Venice Biennale 2018 Curator Series: Britain

by | 10. May 2018

Interview | Venice Biennale 2018
British Pavilion Curators 2018, Adam Caruso, Marcus Taylor, Peter St John © British Council, photo by Lucia Sceranková

British Pavilion Curators 2018, Adam Caruso, Marcus Taylor, Peter St John © British Council, photo by Lucia Sceranková

Peter St John, Adam Caruso, and Marcus Taylor have been selected as the curatorial team for this year’s British Pavilion at the Venice Architecture Biennale. In response to Biennale curators, Yvonne Farrell and Shelley McNamara’s call for proposals under the theme ‘Freespace’, the team have proposed the exhibition ‘Island’ – the construction of a new public space on the roof of the British Pavilion. Arcspace editor-in-chief, Robert Martin, recently sat down with them to find out more about the concept behind the pavilion as part of an ongoing Venice Biennale interview series.

Robert Martin: Adam, Peter, and Marcus – First of all I’d like to thank both of you for giving up your time to talk to us here at arcspace and also congratulate you on being selected for what must be an incredibly interesting and important role as curators of the British Pavilion at the Venice Architecture Biennale 2018. My first question relates to how the working relationship between you three began. I understand that Adam and Peter have an architecture studio together, Caruso St John Architects, but how did the collaboration with Marcus come about, and how did you integrate his practice into the development of your project?

We first met Marcus and his partner, Rachel Whiteread at the Stirling Prize award ceremony in 2016. The practice had just won the prize for the Newport Street Gallery so, feeling confident, we approached Marcus and Rachel to collaborate on the competition for the United Kingdom Holocaust Memorial next to the houses of Parliament. Our team was shortlisted for the competition but sadly did not win. However, the experience of working together was very positive so when Marcus approached us with a fantastic idea for the British Pavilion we were very happy to team up again – Marcus’ work has always had an architectural scale, and he’s interested in making buildings. We’ve always been interested in art and enjoy working with artists, so it has been a very natural collaboration.

Island, Holy Rosary Church at Shettihalli, © British Council designed by John Morgan Studio, photo by Bhaskar Dutta

Island, Holy Rosary Church at Shettihalli, © British Council designed by John Morgan Studio, photo by Bhaskar Dutta

RM: Can you give me a short introduction to your exhibition? How does it relate to the overall theme of the biennale Freespace? What can visitors expect when they arrive there? 

The design responds to the theme of “Freespace” by constructing a meeting place on the roof of the Pavilion, an elevated piazza with views out across the lagoon. The pavilion itself will be open to the public but empty, with just the peak of its tiled roof visible in the centre of the platform above. The open public space is both the new space above and the empty pavilion below. Empty buildings have a different scale, light and acoustic, and they’re very atmospheric. You may have visited the building before and remember how different it felt then. It’s not intended to represent anything directly, but it will hold memories of things that happened there, traces of which you might see on the walls. It should be a quiet, cool place to go to to get away from all the other exhibitions. And occasionally it will come to life with the meetings and conferences that we are planning to hold there.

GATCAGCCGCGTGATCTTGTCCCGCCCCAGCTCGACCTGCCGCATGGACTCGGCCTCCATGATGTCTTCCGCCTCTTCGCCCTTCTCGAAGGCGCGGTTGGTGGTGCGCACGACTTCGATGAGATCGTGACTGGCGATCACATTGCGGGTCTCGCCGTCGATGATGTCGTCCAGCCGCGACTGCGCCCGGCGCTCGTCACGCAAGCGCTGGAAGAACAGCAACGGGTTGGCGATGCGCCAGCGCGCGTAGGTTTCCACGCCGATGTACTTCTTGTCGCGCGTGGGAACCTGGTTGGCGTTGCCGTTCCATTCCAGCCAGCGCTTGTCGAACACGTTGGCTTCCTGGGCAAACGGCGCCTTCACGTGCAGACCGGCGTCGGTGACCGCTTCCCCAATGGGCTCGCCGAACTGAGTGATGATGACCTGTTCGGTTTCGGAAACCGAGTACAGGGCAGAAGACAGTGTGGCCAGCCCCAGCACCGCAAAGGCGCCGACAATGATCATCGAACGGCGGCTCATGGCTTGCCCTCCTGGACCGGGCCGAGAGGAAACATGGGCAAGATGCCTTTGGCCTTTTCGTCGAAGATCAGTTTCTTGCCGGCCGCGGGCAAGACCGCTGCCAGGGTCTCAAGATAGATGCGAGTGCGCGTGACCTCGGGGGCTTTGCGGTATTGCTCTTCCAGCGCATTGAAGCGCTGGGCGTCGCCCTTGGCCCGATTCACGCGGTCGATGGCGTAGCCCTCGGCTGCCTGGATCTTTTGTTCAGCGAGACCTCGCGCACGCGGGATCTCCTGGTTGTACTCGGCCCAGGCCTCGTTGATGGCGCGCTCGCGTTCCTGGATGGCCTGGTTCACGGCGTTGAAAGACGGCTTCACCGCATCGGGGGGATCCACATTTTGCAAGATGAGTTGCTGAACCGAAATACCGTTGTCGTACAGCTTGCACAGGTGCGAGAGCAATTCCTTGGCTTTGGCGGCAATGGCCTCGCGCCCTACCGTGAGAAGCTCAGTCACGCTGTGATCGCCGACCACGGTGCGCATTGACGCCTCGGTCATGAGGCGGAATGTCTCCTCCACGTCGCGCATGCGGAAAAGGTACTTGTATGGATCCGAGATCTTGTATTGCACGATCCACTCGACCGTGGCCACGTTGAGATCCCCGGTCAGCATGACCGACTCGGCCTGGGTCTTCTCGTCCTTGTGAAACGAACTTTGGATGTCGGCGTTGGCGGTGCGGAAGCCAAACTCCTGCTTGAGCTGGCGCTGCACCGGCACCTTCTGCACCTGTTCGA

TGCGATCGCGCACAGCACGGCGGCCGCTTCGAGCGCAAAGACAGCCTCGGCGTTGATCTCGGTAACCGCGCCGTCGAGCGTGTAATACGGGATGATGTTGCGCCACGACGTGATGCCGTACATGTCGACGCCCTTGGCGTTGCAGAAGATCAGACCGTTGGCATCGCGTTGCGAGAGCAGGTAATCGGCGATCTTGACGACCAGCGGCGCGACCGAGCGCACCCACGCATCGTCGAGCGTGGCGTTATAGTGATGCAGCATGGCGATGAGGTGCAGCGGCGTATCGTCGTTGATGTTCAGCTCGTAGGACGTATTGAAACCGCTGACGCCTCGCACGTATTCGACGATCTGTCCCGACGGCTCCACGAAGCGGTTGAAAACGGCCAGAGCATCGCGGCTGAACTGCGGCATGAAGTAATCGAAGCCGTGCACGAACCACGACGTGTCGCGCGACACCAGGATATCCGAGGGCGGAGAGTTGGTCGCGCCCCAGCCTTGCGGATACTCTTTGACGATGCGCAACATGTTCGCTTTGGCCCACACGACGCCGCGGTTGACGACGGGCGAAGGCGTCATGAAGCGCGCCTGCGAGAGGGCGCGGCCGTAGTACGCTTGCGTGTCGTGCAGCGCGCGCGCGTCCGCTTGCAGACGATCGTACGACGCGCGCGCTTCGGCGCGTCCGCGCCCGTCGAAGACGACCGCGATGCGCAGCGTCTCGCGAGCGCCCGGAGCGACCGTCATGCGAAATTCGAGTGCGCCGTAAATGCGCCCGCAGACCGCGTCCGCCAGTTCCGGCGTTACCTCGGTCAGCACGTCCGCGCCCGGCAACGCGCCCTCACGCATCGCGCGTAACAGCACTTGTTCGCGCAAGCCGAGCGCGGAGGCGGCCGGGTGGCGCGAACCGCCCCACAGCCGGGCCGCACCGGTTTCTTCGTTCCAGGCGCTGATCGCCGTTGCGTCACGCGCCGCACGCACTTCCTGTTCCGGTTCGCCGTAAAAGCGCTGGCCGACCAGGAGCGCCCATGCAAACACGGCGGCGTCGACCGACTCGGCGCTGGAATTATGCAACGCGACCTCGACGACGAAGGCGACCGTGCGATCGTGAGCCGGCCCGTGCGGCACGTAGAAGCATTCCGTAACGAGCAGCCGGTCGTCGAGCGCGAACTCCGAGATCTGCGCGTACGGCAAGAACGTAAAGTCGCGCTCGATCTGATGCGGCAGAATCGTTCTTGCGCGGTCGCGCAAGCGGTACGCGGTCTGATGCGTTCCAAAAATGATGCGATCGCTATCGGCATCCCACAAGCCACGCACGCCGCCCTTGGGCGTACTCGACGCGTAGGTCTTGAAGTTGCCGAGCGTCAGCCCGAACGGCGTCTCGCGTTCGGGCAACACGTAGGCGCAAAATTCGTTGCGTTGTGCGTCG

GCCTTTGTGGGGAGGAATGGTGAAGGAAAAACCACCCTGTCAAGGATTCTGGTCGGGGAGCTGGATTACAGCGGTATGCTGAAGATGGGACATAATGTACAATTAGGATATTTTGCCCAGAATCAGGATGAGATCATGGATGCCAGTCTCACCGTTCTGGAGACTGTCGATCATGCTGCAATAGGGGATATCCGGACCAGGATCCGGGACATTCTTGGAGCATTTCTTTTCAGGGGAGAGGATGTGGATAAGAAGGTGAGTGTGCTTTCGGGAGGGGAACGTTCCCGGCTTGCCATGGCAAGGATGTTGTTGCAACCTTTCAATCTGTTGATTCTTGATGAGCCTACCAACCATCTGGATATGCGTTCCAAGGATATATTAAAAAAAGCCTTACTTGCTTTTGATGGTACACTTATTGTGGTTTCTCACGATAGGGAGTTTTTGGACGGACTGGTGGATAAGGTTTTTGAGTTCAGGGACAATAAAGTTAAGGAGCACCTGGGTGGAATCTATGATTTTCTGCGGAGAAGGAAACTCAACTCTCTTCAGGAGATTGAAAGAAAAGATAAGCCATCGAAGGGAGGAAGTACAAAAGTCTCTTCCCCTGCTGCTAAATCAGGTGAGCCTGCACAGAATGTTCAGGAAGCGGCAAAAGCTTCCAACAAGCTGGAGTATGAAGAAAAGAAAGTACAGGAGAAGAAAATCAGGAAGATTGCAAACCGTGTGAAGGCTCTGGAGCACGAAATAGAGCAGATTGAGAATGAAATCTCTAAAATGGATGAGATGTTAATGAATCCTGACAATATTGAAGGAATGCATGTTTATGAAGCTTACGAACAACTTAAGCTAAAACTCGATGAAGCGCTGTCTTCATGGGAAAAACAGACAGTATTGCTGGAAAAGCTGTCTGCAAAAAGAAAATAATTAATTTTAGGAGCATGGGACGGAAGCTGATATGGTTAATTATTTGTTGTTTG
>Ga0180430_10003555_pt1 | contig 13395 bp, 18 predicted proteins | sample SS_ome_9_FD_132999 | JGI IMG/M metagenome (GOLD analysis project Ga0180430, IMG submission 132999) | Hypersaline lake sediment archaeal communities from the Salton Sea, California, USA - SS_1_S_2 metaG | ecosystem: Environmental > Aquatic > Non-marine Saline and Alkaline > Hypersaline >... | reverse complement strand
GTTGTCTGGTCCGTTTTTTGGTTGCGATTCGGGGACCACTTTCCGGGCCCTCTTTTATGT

The British Pavilion, Venice. © John Riddy

The British Pavilion, Venice. © John Riddy

RM: I’ve read that you’re going to be leaving the Pavilion empty, but also, that you will be embracing many themes including, climate change, colonialism, isolation, and Brexit. Are you going to exploring these ideas through any traditional architectural mediums? If not, what will you be communicating these themes?

The proposal has several dimensions; the construction of spaces that you can visit, the discussions and performances that will take place there, the publication with its texts, imagery and poetry, and photographs that will be taken of it. Through all these different impressions the themes are exposed. We hope that even people who don’t get to visit it but see it in the media will discuss it and have their own idea of its provocation. 

Plan of the raft of the Medusa © Alexandre Corréard

Plan of the raft of the Medusa © Alexandre Corréard

RM: In a world where public space is becoming more and privatised, and its use often quite conditional, how do you interpret it? Is a space really public if you have to pay to use it, as visitors will to enter the Giardini?

 It’s not free to enter, but neither it is an exclusive event. The Biennale is a very popular exhibition with venues all over the city, giving access to wonderful buildings and places that are normally inaccessible. Good public spaces, of which there are many beautiful examples in Venice, are the result of many conditions. They are often places where the power of institutions are expressed, but the public space around them balances their effect. The British pavilion is not a cool building, it is a bit pompous, with overtones of the empire. The design challenges the building, making it a bit uncomfortable, off balance and generous in way that it had never thought of being.

RM: Thank you Adam, Peter, and Marcus for giving up your time to speak with arcspace today.

The British Pavilion has been made possible by the British Council. Read more about their contribution to the biennale here.

arcspace.com is run by the Danish Architecture Center, who is also the commissioner for the Danish Pavilion. Read more about the 2028 Danish Pavilion here.